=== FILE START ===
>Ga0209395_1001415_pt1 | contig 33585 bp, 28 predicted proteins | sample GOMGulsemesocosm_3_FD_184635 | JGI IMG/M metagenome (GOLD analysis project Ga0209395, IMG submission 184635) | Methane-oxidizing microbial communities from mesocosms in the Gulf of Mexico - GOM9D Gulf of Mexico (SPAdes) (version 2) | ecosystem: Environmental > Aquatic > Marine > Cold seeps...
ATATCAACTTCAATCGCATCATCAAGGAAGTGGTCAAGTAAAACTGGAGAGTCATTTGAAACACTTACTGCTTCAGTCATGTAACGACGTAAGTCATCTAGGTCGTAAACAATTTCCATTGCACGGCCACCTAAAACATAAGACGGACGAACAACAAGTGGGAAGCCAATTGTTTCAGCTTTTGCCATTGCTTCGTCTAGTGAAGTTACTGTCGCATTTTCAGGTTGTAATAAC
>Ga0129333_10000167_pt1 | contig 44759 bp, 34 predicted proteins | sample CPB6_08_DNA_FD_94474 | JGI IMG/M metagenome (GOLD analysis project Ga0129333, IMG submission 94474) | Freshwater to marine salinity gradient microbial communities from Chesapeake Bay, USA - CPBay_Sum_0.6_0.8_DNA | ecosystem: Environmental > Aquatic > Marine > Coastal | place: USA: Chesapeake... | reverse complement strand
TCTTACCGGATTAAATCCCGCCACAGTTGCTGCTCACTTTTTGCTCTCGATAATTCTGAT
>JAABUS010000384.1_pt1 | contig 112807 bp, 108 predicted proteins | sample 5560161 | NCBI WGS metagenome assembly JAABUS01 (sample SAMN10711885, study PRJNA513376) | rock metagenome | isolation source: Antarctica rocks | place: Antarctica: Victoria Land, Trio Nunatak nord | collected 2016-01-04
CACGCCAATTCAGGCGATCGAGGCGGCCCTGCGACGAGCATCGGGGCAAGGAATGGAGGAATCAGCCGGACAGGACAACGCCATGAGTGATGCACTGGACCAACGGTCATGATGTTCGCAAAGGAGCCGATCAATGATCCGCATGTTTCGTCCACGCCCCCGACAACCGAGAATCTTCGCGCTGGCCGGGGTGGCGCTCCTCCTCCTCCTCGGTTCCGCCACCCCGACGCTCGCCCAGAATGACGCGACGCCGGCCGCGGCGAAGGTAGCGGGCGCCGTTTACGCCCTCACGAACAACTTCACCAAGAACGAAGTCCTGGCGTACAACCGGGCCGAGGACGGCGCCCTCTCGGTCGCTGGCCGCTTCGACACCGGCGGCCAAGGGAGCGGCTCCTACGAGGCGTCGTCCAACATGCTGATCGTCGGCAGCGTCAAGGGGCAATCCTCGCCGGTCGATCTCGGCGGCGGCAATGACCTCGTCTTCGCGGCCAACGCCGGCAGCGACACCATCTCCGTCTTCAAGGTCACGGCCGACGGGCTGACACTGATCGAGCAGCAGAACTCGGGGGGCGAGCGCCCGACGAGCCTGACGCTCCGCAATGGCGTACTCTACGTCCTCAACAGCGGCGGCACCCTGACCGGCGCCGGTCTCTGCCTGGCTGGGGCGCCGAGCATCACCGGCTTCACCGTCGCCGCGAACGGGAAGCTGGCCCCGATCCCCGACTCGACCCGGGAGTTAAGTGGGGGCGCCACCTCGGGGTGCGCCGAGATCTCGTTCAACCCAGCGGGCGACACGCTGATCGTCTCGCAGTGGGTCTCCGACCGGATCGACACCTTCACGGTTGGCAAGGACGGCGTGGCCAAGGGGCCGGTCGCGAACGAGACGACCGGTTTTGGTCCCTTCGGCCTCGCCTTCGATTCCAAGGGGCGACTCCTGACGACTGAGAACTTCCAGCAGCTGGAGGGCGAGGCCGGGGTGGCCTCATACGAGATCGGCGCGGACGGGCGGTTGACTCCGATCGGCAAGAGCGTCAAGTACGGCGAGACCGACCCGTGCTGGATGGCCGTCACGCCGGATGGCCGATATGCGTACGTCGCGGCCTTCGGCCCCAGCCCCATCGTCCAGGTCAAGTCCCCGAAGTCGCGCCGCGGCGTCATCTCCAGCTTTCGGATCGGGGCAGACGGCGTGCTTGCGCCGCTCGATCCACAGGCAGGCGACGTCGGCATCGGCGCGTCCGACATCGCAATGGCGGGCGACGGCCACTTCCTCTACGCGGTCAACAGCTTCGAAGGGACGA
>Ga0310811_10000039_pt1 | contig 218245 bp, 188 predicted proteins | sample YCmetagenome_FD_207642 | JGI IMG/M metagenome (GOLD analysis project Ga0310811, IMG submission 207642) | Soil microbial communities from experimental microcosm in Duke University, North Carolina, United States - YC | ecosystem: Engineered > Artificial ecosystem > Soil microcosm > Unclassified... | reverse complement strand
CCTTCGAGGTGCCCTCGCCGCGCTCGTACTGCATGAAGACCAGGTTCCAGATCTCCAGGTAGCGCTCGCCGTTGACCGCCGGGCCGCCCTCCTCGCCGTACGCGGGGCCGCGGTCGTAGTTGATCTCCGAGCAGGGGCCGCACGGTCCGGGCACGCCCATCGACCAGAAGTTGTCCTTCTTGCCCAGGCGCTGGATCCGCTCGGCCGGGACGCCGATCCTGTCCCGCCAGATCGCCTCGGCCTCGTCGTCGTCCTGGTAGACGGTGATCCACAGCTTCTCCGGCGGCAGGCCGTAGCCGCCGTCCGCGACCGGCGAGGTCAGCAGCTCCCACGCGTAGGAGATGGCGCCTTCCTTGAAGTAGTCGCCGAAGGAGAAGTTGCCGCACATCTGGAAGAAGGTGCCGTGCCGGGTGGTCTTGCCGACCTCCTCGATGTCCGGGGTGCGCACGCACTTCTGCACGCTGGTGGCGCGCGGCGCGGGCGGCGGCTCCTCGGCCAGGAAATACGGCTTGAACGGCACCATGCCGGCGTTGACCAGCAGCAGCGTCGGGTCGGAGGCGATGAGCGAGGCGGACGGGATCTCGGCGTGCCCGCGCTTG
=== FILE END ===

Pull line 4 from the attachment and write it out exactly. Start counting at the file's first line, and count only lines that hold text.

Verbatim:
TCTTACCGGATTAAATCCCGCCACAGTTGCTGCTCACTTTTTGCTCTCGATAATTCTGAT